“It’s the Principle of the Thing!”

I cannot even count the times in my life when I’ve said “It’s the principle of the thing!”  Whenever I utter this statement, I’m usually in the middle of some controversy where I continue to try to prove my point.  Most commonly, I’m on the phone with a company that I do business with, whether a utility company, mortgage company, or one of the many different companies through which I’ve made purchases.  I’ve spent my life thinking that it was important to prove to someone else how things should be.

However, my deep dive into how energy works has made me rethink this entire effort.  Tony Robbins has said “where focus goes, energy flows.”  This tells me that if I am focused on conflict, that I will waste energy on that conflict, and, based on the Law of Attraction, will subsequently attract more conflict.  Over the past year, I’ve intentionally refrained from extending any discussions merely for “the principle of the thing.”  I’m happy to report, that things work out much more smoothly for me than in my past.

I saw evidence of this play out last week with someone I know.  This person decided to pay two bills.  On the first one, he was prompted to enter something that was not applicable to what he was trying to do.  He opted to speak to a representative, and attempted to pay the bill with the representative.  That transaction did not go very well, as he was transferred from the first representative, to the next representative (who was supposedly going to be able to handle the payment), but after almost an hour wait in the queue, he learned he had to be transferred to another team.  Just before that hour-long queue wait was up, he used a second phone to call the corporate number to complain about the experience and attempt to find someone to just take his payment.  He then had two calls going at the same time, and lost the corporate call when the second representative finally answered the call.  I heard a lot of frustration, and understandably so.  It is reasonable to expect that one could pay their bill within just a few minutes and without a lot of call transfers and escalations.  However, that extended focus on the conflict may cause more harm to ourselves than to anyone to whom we might be trying to prove a point.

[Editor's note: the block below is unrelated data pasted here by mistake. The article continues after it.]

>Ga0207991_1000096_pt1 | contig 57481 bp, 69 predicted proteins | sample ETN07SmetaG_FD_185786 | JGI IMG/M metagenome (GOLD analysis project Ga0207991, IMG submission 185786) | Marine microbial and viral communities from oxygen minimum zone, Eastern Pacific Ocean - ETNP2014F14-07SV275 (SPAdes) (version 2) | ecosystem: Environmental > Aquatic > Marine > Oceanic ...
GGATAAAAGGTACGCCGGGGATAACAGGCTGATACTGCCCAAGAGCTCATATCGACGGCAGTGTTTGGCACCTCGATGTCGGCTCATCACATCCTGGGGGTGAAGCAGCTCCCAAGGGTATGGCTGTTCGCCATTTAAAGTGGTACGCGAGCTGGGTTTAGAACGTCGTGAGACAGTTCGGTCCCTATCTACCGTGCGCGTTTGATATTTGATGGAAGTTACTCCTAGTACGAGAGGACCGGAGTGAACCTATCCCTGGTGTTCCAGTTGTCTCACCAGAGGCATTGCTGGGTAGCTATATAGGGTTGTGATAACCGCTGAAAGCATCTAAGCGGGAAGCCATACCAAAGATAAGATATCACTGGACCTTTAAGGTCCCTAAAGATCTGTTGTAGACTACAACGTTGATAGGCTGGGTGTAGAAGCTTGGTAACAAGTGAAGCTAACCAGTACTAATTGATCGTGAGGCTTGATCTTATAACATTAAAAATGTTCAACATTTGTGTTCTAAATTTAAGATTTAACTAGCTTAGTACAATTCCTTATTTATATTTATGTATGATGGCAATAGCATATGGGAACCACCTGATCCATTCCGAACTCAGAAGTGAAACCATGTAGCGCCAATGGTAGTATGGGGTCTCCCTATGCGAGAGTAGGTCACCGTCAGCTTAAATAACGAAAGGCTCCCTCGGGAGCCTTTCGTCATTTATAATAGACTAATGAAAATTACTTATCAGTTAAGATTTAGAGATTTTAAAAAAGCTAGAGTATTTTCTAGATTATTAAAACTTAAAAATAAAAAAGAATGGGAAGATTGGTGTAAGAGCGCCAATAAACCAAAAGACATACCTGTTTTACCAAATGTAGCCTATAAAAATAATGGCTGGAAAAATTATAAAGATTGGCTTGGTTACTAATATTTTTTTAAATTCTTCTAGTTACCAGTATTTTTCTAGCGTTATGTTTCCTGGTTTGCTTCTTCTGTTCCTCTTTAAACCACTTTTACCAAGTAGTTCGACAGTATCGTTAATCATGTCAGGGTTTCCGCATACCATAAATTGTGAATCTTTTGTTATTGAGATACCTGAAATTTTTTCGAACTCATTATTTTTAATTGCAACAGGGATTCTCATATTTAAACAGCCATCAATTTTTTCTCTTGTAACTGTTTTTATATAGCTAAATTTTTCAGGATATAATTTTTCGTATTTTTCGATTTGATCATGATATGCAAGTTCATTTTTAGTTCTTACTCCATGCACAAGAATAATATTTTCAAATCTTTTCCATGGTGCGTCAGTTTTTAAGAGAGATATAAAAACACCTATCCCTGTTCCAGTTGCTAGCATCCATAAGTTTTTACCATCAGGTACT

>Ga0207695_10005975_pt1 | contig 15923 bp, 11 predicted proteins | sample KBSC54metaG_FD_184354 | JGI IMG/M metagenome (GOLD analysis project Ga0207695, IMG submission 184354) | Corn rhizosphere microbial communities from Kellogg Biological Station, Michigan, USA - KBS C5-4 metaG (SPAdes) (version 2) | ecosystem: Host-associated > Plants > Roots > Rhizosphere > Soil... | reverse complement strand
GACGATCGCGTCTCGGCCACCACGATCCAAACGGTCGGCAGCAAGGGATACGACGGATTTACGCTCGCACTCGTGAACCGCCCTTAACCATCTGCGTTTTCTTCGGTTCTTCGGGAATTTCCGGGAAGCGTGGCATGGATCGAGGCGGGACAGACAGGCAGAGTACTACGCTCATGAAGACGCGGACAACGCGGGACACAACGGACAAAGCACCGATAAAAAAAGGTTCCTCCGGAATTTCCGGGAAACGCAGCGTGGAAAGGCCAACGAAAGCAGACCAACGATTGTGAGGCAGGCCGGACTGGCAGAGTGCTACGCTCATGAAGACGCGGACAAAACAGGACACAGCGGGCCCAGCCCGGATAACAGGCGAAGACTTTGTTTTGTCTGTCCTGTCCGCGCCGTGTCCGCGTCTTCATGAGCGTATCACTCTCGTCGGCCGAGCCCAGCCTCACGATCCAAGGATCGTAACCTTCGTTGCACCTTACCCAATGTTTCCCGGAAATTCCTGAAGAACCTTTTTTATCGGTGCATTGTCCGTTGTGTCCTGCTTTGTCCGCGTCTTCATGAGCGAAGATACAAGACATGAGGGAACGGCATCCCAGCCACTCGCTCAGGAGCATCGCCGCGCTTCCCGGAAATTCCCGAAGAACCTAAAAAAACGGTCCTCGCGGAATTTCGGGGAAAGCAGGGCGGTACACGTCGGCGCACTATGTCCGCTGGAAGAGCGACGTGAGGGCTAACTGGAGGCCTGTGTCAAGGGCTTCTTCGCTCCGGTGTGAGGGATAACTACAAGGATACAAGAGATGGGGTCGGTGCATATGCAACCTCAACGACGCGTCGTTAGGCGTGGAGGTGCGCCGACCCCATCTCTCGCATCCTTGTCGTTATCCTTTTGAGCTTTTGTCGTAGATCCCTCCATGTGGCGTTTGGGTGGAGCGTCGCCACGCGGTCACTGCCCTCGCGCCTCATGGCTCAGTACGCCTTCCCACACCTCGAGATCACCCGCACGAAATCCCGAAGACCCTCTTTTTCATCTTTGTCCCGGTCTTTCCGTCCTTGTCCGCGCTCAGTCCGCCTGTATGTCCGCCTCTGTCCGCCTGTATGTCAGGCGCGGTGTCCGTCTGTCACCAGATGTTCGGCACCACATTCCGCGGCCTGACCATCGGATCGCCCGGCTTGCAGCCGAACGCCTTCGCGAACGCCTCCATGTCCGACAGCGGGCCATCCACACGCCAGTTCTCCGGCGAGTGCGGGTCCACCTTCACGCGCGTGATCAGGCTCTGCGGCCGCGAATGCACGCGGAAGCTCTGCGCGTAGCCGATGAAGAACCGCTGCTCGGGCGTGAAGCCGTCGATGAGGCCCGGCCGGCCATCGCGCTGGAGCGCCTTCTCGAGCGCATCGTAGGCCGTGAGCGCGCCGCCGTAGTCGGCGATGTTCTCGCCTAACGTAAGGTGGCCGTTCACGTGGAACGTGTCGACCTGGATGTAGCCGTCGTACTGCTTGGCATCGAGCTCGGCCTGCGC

When that first bill was finally paid, he attempted to pay the second bill.  The exact same thing happened with the other bill, which was a completely different company (one was a credit company, the second was a utility company).  That attempt to pay the bill also ended in an escalation to “corporate” and although I do not know the exact issues that occurred on that call, I do know that it was not a smooth transaction and was very similar to the first experience, although not as long of a transaction.

While I noticed this use of energy to focus on conflict, I chose not to comment on it.  However, the very next day, I just had the opposite experience with something that could have understandably been more difficult to resolve.  For me, it was a very quick and easy transaction.  This drew my attention back to the conflict I had witnessed the previous day, recognizing the value of focusing on the solution and not the conflict.  My transaction was about a package that had been reported as delivered a week prior, although I had never received it.  I had no interest in complaining about the missing package, I was simply focused on getting a new one shipped, and that was all that happened on that call.  The call was 6 minutes long, and that included me going through the prompt to hear about my order, and that it had been delivered, then requesting the system transfer me to a representative, which came with about a 15 second hold, then that representative took my order information, looked it up, saw the status of delivered, marked it as a lost package, put in another order for me, upgraded it to 2-day shipping (at no charge).  All of that was a 6 minute call.  It was a great reminder that it is better to focus on what you want, and not what you don’t want.  Focus on conflict and what is wrong will only bring more conflict.  I’ve found everything is easier when I avoid engaging in conflict simply for the sake of “the principle of the thing.”

Things to consider:

  1. How often do  you find yourself in conflict over “the principle of the thing?”
  2. How do you feel during and after those interactions?
  3. What might you do differently to ease your interactions in the future?